Expanding the tool kit: Another broad trend in governance has been the expansion of the tool kit of interventions it employs. Formal rules and regulations will almost certainly remain important components of efforts to guide collective behavior toward more sustainable outcomes (Heilmayr and Lambin 2016). But efforts to shape governance arrangements for sustainability are increasingly exploring complementary tools. These include generative tasks such as identifying emergent issues and pushing them on public agendas (Romsdahl, Blue, and Kirilenko 2018); behavioral nudges (Bornemann 2019); the promotion of norms (Mitchell and Carpenter 2019), including both responsibilities and rights of actors (Sikkink 2020); and governing through goals (Kanie and Biermann 2017). This expanded array of governance tools is increasingly being deployed in novel combinations to address the challenges of sustainable development (Ruggie 2014; Young 2017).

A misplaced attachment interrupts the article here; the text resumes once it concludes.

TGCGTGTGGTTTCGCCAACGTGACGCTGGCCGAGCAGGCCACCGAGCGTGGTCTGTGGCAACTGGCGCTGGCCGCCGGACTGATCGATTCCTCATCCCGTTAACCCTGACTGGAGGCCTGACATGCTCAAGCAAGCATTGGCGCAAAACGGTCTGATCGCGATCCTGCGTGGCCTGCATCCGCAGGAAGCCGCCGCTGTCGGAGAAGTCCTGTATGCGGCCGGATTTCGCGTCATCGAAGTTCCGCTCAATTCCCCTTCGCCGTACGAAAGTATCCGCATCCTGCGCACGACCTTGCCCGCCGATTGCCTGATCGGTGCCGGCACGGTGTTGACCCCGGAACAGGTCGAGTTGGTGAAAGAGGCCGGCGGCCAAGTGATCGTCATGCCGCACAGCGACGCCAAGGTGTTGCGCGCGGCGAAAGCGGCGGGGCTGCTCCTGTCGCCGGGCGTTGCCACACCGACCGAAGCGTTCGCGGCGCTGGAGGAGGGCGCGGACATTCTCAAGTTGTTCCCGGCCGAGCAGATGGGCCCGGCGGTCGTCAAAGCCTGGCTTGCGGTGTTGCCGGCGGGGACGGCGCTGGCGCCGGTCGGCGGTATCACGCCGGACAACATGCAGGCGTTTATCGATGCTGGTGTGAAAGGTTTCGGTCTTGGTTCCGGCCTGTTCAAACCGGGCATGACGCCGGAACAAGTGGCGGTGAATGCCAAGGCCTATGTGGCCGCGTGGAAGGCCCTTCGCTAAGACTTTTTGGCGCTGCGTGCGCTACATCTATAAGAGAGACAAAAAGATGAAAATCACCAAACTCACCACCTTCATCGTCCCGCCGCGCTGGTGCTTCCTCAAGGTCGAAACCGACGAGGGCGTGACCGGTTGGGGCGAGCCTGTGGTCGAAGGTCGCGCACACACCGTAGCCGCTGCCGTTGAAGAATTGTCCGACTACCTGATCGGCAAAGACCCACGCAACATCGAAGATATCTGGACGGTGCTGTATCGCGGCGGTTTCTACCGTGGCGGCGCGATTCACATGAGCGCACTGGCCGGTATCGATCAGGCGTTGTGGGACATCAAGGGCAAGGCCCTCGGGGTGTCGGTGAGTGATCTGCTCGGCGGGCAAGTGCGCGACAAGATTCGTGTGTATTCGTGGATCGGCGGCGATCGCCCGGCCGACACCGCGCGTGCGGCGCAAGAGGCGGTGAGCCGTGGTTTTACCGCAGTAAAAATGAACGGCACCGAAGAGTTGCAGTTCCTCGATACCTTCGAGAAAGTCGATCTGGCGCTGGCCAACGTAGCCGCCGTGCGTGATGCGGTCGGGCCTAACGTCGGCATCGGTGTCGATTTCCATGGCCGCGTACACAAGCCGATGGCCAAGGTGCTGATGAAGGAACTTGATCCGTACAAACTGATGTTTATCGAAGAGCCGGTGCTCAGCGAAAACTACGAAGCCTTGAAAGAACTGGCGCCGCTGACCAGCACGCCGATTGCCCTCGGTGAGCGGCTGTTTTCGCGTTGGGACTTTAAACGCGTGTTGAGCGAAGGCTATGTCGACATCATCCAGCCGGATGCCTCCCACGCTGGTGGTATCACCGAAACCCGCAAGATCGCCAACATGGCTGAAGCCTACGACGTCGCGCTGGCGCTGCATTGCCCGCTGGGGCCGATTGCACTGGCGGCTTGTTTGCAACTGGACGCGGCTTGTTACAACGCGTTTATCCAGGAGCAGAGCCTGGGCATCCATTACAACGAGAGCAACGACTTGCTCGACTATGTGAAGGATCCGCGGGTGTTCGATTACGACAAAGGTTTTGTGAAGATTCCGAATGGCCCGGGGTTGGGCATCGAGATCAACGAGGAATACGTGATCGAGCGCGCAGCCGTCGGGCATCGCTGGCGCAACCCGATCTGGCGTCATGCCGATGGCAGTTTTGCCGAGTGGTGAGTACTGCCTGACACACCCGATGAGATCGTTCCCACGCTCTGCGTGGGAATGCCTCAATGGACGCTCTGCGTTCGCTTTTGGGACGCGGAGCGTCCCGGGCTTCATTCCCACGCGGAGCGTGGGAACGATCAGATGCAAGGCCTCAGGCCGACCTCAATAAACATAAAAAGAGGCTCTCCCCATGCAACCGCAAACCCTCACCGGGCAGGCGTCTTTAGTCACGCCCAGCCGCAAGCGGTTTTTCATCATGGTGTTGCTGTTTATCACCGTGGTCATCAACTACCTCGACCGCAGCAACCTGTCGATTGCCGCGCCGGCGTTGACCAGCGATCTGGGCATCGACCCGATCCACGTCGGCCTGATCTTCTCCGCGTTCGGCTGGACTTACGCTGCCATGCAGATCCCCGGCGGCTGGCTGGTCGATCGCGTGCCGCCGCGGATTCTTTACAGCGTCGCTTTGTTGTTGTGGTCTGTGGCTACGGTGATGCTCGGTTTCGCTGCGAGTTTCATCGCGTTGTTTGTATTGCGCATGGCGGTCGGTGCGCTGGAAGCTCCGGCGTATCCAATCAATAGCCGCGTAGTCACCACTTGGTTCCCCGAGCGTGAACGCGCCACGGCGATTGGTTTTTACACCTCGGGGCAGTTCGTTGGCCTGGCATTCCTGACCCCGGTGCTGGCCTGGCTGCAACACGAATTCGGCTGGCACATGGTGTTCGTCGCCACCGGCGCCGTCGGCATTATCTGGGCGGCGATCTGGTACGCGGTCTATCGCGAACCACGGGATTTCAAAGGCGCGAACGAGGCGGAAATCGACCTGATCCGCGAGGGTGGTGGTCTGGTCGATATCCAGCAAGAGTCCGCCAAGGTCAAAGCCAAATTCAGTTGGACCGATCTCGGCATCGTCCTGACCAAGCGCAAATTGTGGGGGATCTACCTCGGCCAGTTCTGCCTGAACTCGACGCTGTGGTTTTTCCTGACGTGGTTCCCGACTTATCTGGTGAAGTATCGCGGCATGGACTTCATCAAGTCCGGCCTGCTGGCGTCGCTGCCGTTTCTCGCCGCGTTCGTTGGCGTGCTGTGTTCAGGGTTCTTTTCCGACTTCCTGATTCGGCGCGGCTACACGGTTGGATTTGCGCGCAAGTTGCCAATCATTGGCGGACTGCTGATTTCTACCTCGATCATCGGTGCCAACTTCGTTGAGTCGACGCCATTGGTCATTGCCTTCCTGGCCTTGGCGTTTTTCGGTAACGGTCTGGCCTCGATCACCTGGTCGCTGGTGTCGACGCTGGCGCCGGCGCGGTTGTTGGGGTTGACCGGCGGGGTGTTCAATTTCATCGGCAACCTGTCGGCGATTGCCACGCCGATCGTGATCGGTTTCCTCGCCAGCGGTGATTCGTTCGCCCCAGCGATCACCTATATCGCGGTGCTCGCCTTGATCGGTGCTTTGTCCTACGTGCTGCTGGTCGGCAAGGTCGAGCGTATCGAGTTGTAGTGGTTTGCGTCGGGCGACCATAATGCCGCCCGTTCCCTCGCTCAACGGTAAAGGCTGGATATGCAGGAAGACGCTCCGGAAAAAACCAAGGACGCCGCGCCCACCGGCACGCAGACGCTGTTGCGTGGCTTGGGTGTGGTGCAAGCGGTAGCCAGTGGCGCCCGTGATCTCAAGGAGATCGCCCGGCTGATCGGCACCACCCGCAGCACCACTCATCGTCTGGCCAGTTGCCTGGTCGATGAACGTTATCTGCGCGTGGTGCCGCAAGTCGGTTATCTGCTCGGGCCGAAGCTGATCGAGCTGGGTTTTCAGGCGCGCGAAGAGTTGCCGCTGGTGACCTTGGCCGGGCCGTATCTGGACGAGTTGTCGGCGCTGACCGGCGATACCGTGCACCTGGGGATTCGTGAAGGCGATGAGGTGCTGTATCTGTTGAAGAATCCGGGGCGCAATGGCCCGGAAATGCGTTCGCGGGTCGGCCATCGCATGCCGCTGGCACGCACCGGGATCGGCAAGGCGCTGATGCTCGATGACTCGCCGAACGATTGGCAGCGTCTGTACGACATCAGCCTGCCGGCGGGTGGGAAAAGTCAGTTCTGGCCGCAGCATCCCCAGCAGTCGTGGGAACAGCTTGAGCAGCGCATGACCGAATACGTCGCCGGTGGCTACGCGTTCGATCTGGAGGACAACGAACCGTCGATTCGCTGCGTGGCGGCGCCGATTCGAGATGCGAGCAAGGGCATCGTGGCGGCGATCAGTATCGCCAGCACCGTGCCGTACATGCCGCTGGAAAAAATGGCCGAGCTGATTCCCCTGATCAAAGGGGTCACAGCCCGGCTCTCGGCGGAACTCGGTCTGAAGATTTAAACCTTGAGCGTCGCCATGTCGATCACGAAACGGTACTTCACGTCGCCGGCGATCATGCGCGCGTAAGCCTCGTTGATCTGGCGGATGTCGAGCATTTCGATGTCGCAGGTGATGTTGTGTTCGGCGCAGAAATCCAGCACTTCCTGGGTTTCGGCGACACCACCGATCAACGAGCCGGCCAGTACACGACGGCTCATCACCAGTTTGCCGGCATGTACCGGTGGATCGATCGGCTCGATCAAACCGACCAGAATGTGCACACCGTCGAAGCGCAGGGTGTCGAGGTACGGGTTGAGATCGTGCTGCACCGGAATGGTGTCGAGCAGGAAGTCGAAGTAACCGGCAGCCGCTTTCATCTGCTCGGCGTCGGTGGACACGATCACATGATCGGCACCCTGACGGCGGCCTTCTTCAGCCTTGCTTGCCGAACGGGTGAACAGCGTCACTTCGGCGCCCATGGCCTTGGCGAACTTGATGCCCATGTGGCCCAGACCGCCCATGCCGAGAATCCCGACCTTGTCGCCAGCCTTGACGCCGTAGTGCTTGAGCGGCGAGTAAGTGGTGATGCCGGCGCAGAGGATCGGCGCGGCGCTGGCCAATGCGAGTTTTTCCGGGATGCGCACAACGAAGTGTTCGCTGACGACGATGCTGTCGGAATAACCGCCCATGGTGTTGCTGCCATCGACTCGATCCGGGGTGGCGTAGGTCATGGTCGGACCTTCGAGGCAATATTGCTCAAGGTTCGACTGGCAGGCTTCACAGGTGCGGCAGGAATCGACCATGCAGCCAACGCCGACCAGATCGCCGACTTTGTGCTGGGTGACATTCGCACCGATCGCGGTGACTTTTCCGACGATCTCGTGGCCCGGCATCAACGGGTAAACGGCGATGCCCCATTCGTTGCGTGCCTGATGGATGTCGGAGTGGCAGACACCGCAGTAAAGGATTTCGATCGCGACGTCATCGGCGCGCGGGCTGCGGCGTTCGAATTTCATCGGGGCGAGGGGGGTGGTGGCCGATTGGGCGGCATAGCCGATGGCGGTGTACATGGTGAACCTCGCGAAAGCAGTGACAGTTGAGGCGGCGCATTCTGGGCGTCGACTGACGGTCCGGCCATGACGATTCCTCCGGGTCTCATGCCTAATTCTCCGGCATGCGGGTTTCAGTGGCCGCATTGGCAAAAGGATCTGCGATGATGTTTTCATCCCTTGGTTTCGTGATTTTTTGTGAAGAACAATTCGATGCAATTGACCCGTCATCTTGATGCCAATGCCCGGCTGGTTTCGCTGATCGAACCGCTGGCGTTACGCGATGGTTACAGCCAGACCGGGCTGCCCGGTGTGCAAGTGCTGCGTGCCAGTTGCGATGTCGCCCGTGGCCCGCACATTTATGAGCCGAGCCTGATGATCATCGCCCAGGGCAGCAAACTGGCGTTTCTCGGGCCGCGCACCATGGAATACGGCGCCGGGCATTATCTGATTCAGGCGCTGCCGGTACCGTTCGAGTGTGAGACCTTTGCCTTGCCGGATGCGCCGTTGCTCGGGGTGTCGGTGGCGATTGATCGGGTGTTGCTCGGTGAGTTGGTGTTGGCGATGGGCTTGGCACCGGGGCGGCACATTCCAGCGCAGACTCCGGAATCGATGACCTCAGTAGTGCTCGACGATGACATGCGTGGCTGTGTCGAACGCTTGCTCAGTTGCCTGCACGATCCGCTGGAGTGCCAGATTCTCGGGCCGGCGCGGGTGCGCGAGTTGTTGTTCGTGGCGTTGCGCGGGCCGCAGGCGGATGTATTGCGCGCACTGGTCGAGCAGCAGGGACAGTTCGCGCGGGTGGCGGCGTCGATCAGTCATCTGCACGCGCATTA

Rejecting panaceas, striving for fit: A further trend in governance is the growing (if still incomplete) rejection of panaceas claiming to be the one right way to guide collective behavior independent of particular action situations (Ostrom, Janssen, and Anderies 2007). Panaceas that have been advocated for pursuing sustainability include strong states, private ownership, market solutions, participatory management, polycentric governance, and a variety of other enthusiasms. Each of these governance arrangements has demonstrated value in particular situations and contexts. Each has also failed dramatically when applied to action situations where it does not fit. Indeed, the importance of fit1 has emerged as a central preoccupation of contemporary governance scholarship (Epstein et al. 2015), a finding consistent with what we know about the central role of persistent heterogeneity in the Anthropocene (see Chapter on a Framework for Research). A remaining challenge is to sort out how diverse, polycentric governance arrangements can fit their interventions to the particular mixes of heterogeneous actors found in particular action situations. And to figure out how the resulting mix can be sufficiently integrated to be mutually supportive in guiding collective action (Brown 2009)—a particularly urgent challenge given the diversity of the UN Sustainable Development Goals (Le Blanc 2015).